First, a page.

The main objective of our research programm is to better understand the establishment and organization of the greek colonies on the northwestern coast of the Aegean sea by systematic excavation of Argilos. Some very important aspects of greek colonization in the 7th century B.C. in this region have yet to be studied. The exceptional quality of the remains brought to light at Argilos up to now give us the opportunity to study fundamental aspects linked to the cultural relations between Greeks and Thracians and the development of colonial urbanism. How does a city, founded on a territory which was probably not hostile but surely very different from the homeland, take birth? What is the rythm of its development, what did condition it? What is the nature and how does the contacts and exchanges with the indigenous populations organize themselves?
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In order to answer these questions and others, the scholars working at Argilos have concentrated their efforts on three areas of the hill: along the sea coast, where excavations brought to light the earliest occupation levels of the town; on the southeast slope, where archaeologists excavated important public and domestic dwellings which give precious information about the architectural and urbanistic development of the city; and on the acropolis, where the buildings unearthed cover all the periods of the city’s existence, and notably those of the hellenistic period, built after the destruction caused by Philip II in 357 B.C.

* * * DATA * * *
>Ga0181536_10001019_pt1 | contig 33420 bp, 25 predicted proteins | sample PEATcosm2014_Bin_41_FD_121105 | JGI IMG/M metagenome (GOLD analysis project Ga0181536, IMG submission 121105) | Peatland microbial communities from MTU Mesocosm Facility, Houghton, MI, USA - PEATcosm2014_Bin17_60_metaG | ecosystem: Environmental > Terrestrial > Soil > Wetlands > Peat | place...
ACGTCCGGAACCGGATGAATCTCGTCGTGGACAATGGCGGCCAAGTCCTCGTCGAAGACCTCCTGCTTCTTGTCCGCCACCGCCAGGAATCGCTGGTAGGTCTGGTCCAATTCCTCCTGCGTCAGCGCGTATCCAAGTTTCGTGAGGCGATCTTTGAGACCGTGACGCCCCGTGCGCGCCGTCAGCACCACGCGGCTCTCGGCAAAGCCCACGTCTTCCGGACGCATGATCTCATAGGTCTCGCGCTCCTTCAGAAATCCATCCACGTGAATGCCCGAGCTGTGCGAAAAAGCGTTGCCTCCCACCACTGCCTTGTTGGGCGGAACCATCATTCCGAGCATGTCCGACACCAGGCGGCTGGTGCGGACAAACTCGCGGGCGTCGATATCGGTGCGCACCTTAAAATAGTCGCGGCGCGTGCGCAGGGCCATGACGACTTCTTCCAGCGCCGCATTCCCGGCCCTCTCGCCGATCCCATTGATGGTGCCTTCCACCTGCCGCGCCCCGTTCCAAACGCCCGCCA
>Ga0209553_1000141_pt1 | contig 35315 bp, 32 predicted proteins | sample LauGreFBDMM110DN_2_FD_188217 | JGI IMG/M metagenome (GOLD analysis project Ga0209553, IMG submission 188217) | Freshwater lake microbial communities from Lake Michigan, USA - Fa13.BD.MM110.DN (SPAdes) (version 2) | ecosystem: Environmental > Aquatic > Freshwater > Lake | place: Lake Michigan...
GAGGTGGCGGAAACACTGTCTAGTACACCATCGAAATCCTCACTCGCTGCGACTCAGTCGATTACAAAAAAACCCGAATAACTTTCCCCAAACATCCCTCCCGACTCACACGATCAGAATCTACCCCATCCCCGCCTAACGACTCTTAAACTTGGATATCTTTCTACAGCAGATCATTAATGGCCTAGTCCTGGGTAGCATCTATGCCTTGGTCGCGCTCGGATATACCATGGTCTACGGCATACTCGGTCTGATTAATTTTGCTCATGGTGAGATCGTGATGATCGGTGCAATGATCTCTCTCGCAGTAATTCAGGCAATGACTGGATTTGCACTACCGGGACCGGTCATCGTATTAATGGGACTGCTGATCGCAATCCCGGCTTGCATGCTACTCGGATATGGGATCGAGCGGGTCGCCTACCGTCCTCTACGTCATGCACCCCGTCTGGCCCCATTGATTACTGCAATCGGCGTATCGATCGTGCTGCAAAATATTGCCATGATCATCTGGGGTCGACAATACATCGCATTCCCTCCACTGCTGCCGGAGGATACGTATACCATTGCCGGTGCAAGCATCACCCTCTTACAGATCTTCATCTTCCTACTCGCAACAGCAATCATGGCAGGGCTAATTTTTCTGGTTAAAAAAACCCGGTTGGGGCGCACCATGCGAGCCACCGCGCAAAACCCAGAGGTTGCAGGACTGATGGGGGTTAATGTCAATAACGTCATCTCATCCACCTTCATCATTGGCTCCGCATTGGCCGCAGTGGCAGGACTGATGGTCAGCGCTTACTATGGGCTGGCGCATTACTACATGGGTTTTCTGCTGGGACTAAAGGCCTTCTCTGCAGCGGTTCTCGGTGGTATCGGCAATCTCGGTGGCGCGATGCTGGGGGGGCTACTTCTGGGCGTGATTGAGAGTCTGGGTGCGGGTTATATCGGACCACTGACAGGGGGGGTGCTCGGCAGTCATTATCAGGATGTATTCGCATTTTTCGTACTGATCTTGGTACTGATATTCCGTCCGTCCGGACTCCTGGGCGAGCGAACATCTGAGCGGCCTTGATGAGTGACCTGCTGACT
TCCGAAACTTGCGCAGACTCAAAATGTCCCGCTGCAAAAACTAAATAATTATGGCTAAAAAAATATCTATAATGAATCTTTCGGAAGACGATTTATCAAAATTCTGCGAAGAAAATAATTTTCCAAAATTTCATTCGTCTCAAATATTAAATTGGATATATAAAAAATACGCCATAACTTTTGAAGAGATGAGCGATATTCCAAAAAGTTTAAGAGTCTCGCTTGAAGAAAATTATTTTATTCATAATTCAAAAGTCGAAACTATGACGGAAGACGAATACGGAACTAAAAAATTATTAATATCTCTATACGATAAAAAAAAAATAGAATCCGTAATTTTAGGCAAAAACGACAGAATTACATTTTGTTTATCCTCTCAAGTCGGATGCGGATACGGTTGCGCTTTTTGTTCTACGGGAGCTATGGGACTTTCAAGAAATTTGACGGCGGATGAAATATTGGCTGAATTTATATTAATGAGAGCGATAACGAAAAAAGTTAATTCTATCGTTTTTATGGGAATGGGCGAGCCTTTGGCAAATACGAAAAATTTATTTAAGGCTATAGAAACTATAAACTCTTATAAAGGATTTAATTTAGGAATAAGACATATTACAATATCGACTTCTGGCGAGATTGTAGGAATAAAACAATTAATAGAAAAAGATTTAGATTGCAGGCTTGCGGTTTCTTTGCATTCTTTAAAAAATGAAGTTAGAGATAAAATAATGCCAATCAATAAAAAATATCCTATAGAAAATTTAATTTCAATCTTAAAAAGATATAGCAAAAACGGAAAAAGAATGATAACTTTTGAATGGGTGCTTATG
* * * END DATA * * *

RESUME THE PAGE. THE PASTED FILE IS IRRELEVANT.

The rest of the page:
Aerial view of the site showing the three sectors of excavation

Aerial view of the site showing the three sectors of excavation